Learn about genital human papillomavirus (HPV), how you can treat it, and what you can do to prevent getting it.
It's important to know that if you have HPV, your body's immune system may kill off the infection within two years. In fact, this happens in 90% of cases. So, an HPV infection that is found today will most likely not be there a year or two from now. But in some cases, HPV can cause genital warts or cervical cancer (and in rarer cases, vulvar, vaginal, anal or penile cancer). This is why it's important to get tested and make sure you don't pass HPV to others.
The HPV tests on the market are only used to help screen for cervical cancer. There is no general test for men or women to check ones overall HPV status, nor is there an HPV test to find HPV on the genitals or in the mouth or throat. HPV can only be diagnosed when genital warts or cervical cancer are present.
Most people who contract HPV notice they have the infection when small bumps or groups of bumps appear in the genital area. They can be small or large, raised or flat, or shaped like cauliflower. A doctor will look at the affected area to ascertain if an HPV infection is present. These warts do not cause cancer. They can be treated with topical ointments, and may disappear on their own with time.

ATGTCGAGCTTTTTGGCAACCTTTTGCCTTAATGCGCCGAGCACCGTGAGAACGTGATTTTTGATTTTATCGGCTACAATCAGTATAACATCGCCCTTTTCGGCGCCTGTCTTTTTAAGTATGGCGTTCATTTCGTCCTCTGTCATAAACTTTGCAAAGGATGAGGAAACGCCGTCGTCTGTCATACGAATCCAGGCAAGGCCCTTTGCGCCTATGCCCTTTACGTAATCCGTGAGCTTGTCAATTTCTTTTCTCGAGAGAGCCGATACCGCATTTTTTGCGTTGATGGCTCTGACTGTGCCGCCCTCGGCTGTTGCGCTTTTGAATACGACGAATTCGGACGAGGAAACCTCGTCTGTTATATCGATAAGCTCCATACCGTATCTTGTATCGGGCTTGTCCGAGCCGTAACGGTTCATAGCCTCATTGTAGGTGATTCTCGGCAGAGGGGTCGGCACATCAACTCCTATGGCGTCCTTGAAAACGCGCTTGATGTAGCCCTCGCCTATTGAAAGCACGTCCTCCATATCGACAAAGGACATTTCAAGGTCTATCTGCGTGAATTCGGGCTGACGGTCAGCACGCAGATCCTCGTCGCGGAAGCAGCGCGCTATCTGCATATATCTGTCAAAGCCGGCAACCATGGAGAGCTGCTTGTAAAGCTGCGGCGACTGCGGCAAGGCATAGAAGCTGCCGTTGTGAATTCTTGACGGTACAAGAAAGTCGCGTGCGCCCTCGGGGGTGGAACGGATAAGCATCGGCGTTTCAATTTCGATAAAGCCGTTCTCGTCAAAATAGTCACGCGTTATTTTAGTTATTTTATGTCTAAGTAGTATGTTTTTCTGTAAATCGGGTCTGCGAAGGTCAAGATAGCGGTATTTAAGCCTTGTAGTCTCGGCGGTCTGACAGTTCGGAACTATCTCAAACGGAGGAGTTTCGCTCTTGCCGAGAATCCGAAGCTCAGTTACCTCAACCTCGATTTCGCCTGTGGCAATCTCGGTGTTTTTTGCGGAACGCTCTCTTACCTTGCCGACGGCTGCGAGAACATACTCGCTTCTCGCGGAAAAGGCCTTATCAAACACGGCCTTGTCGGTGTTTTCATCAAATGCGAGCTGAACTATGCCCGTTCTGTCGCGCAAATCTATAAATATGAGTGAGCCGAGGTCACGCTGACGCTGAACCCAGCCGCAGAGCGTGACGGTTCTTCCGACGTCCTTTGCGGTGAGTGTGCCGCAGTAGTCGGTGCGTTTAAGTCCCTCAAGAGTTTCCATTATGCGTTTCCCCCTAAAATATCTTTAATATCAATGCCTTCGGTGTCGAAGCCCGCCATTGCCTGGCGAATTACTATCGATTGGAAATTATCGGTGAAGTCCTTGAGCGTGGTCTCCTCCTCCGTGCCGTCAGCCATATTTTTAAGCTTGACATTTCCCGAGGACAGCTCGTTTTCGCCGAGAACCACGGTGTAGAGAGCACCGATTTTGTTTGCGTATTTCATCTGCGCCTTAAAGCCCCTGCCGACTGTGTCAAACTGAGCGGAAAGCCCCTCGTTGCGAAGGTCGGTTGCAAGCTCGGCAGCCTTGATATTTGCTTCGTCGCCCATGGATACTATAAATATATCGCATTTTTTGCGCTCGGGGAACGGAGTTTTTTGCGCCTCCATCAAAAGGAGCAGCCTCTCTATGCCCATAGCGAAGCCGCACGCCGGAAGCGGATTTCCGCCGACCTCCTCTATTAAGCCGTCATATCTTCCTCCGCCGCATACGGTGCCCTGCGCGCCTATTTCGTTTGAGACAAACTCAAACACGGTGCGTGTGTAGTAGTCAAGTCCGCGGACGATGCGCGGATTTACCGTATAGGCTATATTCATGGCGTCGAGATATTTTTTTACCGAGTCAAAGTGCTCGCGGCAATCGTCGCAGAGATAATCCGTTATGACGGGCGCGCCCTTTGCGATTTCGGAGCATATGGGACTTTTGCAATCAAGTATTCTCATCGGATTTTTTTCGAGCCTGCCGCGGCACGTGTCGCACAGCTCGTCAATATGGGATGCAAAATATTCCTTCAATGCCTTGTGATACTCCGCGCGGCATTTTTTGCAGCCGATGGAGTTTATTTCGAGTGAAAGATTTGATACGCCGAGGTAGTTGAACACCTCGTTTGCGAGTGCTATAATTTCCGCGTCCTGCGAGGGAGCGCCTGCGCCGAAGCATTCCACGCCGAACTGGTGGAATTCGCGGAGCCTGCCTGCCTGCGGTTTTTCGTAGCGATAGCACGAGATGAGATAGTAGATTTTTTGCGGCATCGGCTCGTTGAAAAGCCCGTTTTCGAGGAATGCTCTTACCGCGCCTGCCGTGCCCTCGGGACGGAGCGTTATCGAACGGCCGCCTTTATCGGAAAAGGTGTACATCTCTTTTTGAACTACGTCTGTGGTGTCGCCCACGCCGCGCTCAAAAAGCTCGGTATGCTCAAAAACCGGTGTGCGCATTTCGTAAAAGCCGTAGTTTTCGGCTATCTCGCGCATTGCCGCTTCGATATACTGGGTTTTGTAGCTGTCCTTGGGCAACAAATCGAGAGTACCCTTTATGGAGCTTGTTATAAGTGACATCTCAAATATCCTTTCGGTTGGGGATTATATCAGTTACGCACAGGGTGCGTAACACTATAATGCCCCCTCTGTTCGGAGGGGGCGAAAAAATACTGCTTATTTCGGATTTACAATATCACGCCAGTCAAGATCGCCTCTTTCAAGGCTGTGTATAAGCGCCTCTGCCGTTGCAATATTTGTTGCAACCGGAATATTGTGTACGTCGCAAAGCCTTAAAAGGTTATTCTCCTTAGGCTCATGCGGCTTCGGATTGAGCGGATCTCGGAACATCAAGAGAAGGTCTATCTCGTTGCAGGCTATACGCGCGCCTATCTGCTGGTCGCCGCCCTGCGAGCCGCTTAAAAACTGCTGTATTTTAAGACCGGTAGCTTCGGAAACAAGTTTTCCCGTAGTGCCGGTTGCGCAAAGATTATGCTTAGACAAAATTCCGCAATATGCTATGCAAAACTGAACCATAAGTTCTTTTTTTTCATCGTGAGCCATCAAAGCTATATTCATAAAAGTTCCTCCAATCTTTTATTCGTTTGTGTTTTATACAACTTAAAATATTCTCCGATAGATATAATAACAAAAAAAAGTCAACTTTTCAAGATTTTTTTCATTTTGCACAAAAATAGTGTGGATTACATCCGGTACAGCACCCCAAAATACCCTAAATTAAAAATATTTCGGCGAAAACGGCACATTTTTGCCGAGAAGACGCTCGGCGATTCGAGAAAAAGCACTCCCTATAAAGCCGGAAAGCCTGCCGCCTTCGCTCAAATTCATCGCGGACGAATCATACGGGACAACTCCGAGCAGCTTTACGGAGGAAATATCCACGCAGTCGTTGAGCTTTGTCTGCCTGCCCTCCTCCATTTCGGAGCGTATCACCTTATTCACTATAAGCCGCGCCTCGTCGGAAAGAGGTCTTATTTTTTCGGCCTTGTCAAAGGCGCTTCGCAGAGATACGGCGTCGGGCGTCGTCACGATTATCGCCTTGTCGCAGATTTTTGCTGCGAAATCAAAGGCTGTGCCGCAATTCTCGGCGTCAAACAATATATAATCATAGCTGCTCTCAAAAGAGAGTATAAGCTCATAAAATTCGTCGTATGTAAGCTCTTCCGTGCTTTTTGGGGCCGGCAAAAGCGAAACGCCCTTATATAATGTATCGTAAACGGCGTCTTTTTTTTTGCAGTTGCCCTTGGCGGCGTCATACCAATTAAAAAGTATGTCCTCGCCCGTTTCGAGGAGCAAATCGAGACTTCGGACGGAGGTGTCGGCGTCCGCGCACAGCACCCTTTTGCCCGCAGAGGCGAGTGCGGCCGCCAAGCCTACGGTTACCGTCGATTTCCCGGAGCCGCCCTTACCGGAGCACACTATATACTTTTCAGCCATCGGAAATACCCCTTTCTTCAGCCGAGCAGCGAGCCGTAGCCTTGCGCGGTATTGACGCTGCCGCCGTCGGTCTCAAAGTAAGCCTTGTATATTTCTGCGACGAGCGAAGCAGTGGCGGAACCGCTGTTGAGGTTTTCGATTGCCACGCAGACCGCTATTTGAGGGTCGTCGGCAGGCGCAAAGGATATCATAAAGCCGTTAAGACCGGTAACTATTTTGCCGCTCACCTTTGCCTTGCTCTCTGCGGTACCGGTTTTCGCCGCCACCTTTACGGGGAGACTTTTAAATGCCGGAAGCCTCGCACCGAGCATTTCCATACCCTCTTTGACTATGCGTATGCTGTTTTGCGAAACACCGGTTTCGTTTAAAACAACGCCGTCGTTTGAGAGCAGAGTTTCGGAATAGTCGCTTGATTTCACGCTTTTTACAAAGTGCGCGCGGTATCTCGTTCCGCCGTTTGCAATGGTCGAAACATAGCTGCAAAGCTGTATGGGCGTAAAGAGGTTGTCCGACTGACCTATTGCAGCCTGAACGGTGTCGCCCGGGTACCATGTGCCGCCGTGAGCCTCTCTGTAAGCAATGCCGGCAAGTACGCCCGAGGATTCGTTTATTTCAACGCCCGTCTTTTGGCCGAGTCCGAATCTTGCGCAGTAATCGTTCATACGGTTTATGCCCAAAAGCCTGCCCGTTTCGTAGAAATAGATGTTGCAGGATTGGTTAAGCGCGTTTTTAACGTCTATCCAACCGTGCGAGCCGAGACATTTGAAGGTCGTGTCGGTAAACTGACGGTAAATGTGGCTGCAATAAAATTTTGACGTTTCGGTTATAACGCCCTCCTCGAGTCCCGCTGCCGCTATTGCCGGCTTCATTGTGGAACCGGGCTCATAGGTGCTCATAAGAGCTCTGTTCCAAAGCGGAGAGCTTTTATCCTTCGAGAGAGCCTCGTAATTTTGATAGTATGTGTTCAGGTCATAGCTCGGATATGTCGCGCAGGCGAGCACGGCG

Because most people don't know they have HPV, it's crucial that women have regular pap smears that screen for cervical cancer. Cervical cancer usually does not have symptoms until it is quite advanced. Regular pap smears can spot irregularities like HPV and pre-cancerous cells.
HPV is passed through genital contact, like anal, vaginal or oral sex. You can get it years after you have contact with an infected person. It's possible to have more than one type of HPV. Men and women can prevent HPV with a vaccine like Cervarix or Gardasil, both available at sexual health clinics. Condoms lower the risk of HPV but don't fully protect against it.